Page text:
The right-angle triangle is the triangle whose one angle is 90 degrees. This sort of triangle is the most used shape in mathematics due to its implications in Pythagoras theorem and trigonometry. Concerning the Pythagoras theorem, the right angle triangle depicts that hypotenuse is always the root of the sum of the squares of the base side and perpendicular side. On the other hand, the right-angle triangle is used in trigonometry as it always reflects the presence of three angles in the first quadrant due to the 90 degrees angle; thus, the values of sine, cos, and tan are derived easily using it. The first quadrant also reflects positive values, and the only sin, cos, and tan are positive in the first quadrant, while they change the value in the other three quadrants. Right angle triangle can be scalene or isosceles but never equilateral triangle as one of its angles is 90 degrees. For more information on this sort of triangle, go through the resource library on MSVgo.

An obtuse angle triangle is a triangle with one obtuse angle and two acute angles. There can be only one obtuse in a triangle because the sum of all the angles for a triangle is 180, and as per the definition of the obtuse angle, it is higher than 90 degrees. Thus, having two angles greater than 90 degrees will take the sum of the three angles to more than 180 degrees. For more information on this sort of triangle, go through the resource library on MSVgo.

Overall, the triangle is an enclosed geometrical shape with three sides, three angles, and three vertices. There are key basic types of triangles: the scalene triangle, isosceles triangle, and the equilateral triangle. There are three other sorts of triangles: acute angle triangle, right-angle triangle, and obtuse angle triangle.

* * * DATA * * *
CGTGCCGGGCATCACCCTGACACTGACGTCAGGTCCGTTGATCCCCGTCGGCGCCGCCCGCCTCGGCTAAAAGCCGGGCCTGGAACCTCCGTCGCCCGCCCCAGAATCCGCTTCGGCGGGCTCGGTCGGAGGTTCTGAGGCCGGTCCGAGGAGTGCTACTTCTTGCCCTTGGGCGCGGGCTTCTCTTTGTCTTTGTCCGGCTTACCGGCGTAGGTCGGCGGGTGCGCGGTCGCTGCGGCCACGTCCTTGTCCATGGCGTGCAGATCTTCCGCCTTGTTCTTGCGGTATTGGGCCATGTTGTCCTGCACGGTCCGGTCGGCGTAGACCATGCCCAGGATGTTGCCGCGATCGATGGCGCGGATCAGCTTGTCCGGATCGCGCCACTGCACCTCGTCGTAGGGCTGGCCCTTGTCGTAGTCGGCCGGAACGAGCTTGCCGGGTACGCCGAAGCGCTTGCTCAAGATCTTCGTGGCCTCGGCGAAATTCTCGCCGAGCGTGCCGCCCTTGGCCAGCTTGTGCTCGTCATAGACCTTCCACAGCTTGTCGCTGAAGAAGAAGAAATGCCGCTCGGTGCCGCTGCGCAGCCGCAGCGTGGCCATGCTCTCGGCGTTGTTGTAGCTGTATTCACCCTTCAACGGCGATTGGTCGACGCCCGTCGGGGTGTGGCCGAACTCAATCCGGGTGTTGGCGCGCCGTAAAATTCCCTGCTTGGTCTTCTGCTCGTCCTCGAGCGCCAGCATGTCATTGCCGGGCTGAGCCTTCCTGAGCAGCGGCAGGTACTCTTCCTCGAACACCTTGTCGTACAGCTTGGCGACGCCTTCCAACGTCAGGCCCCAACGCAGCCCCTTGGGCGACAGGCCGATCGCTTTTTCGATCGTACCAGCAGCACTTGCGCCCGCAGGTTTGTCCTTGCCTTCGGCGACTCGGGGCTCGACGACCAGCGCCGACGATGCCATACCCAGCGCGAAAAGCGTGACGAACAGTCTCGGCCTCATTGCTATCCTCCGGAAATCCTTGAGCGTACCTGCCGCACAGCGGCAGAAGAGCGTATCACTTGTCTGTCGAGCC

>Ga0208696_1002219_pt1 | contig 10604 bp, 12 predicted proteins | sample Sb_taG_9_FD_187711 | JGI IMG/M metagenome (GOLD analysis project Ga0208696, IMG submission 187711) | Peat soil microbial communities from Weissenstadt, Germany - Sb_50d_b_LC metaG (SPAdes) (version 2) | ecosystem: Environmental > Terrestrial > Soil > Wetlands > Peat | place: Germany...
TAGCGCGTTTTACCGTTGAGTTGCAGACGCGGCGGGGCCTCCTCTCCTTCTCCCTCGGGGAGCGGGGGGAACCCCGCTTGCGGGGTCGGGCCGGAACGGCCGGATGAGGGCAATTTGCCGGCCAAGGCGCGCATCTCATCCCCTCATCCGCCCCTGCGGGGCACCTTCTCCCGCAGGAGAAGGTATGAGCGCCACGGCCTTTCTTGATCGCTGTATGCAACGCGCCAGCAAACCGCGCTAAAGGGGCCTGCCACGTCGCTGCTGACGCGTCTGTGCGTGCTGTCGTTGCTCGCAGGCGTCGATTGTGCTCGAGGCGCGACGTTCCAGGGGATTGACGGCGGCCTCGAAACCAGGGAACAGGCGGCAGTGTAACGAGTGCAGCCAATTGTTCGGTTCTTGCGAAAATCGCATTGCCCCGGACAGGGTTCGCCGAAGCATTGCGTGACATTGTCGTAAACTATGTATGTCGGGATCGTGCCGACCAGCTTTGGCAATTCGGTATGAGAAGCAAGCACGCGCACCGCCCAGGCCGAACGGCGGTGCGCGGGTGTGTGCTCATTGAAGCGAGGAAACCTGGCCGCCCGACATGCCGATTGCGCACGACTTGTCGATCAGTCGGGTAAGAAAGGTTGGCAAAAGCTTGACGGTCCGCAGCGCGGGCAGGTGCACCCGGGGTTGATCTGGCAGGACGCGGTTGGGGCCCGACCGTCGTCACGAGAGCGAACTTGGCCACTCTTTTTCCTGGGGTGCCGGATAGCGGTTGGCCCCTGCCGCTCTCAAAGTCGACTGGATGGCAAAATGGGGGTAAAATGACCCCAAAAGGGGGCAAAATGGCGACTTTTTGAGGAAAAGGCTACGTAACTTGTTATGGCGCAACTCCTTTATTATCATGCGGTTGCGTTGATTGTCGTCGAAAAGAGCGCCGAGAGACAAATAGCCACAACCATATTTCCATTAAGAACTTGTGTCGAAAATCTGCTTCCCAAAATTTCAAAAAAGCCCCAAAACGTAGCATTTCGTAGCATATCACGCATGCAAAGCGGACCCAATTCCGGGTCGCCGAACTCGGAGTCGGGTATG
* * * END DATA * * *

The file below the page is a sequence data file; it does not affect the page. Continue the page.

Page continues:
What are the six types of triangles?

The six types of triangles are scalene triangle, isosceles triangle, equilateral triangle, acute angle, triangle, right-angle triangle, and obtuse angle triangle.

What are the three main types of triangles?

The three main types of triangles are scalene triangle, isosceles triangle, and equilateral triangle.

What are the five properties of a triangle?

The five properties of a triangle are:

  • It has three sides
  • It has three vertices
  • It has three angles
  • The sum of the internal angles of a triangle is always 180°.
  • The area of a triangle equals half the product of its height and base

What are congruent triangles in geometry?

If two angles and the included side of one triangle are similar to the corresponding constraints of another triangle, then both the triangles are said to be congruent.

For more fun and interactive lessons on Triangles, visit the MSVgo application.

High School Physics

  • Alternating Current
  • Atoms
  • Communication Systems
  • Current Electricity
  • Dual nature of Radiation and Matter
  • Electric Charges and Fields
  • Electricity
  • Electromagnetic Induction
  • Electromagnetic Waves
  • Electron Beams and Radioactivity
  • Electrons and Photons
  • Electrostatic Potential and Capacitance
  • Fluid Pressure
  • Force and Acceleration
  • Force And Laws Of Motion
  • Gravitation
  • Internal Energy
  • Kinetic Theory
  • Law of motion
  • Light – Reflection And Refraction
  • Magnetic Effects Of Electric Current
  • Magnetism and Matter
  • Management Of Natural Resources
  • Mechanical properties of Fluids
  • Mechanical properties of Solids
  • Motion
  • Motion in a plane
  • Motion in a straight line
  • Moving Charges and Magnetism
  • Nuclear Energy
  • Nuclei
  • Oscillations
  • Our Environment
  • Paths of Heat
  • Physical world
  • Ray optics and optical instruments
  • Semiconductor Devices
  • Semiconductor Electronics: Materials, Devices and Simple Circuits
  • Simple Machines
  • Sound
  • Sources Of Energy
  • Specific and Latent Heats
  • Spherical Mirrors
  • Static Electricity
  • Systems of Particles and Rotational motion